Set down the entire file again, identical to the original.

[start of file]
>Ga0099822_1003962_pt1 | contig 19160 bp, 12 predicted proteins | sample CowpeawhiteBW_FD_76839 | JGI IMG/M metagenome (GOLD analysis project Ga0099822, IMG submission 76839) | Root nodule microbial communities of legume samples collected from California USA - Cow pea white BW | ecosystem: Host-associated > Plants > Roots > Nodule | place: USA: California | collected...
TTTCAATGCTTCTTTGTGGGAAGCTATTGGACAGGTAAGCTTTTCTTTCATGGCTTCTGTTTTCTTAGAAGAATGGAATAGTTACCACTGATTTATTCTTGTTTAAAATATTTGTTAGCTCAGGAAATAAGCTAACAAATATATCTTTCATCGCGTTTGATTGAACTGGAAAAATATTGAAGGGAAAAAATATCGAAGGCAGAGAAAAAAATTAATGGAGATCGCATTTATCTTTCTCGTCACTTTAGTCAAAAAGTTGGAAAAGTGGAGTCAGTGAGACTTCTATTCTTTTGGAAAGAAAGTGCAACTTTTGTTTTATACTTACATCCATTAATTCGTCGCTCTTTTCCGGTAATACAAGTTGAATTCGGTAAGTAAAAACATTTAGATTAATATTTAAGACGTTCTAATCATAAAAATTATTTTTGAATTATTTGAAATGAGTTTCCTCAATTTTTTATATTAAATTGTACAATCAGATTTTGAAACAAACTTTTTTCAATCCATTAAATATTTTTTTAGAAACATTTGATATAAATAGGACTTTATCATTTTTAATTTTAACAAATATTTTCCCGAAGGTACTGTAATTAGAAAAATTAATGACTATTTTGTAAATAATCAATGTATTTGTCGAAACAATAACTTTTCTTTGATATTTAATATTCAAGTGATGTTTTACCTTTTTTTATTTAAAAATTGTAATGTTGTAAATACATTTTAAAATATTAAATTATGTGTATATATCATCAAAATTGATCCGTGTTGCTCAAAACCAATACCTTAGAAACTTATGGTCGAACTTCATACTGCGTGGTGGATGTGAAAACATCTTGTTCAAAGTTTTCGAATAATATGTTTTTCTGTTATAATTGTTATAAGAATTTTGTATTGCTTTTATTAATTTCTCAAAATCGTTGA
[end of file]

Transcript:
>Ga0099822_1003962_pt1 | contig 19160 bp, 12 predicted proteins | sample CowpeawhiteBW_FD_76839 | JGI IMG/M metagenome (GOLD analysis project Ga0099822, IMG submission 76839) | Root nodule microbial communities of legume samples collected from California USA - Cow pea white BW | ecosystem: Host-associated > Plants > Roots > Nodule | place: USA: California | collected...
TTTCAATGCTTCTTTGTGGGAAGCTATTGGACAGGTAAGCTTTTCTTTCATGGCTTCTGTTTTCTTAGAAGAATGGAATAGTTACCACTGATTTATTCTTGTTTAAAATATTTGTTAGCTCAGGAAATAAGCTAACAAATATATCTTTCATCGCGTTTGATTGAACTGGAAAAATATTGAAGGGAAAAAATATCGAAGGCAGAGAAAAAAATTAATGGAGATCGCATTTATCTTTCTCGTCACTTTAGTCAAAAAGTTGGAAAAGTGGAGTCAGTGAGACTTCTATTCTTTTGGAAAGAAAGTGCAACTTTTGTTTTATACTTACATCCATTAATTCGTCGCTCTTTTCCGGTAATACAAGTTGAATTCGGTAAGTAAAAACATTTAGATTAATATTTAAGACGTTCTAATCATAAAAATTATTTTTGAATTATTTGAAATGAGTTTCCTCAATTTTTTATATTAAATTGTACAATCAGATTTTGAAACAAACTTTTTTCAATCCATTAAATATTTTTTTAGAAACATTTGATATAAATAGGACTTTATCATTTTTAATTTTAACAAATATTTTCCCGAAGGTACTGTAATTAGAAAAATTAATGACTATTTTGTAAATAATCAATGTATTTGTCGAAACAATAACTTTTCTTTGATATTTAATATTCAAGTGATGTTTTACCTTTTTTTATTTAAAAATTGTAATGTTGTAAATACATTTTAAAATATTAAATTATGTGTATATATCATCAAAATTGATCCGTGTTGCTCAAAACCAATACCTTAGAAACTTATGGTCGAACTTCATACTGCGTGGTGGATGTGAAAACATCTTGTTCAAAGTTTTCGAATAATATGTTTTTCTGTTATAATTGTTATAAGAATTTTGTATTGCTTTTATTAATTTCTCAAAATCGTTGA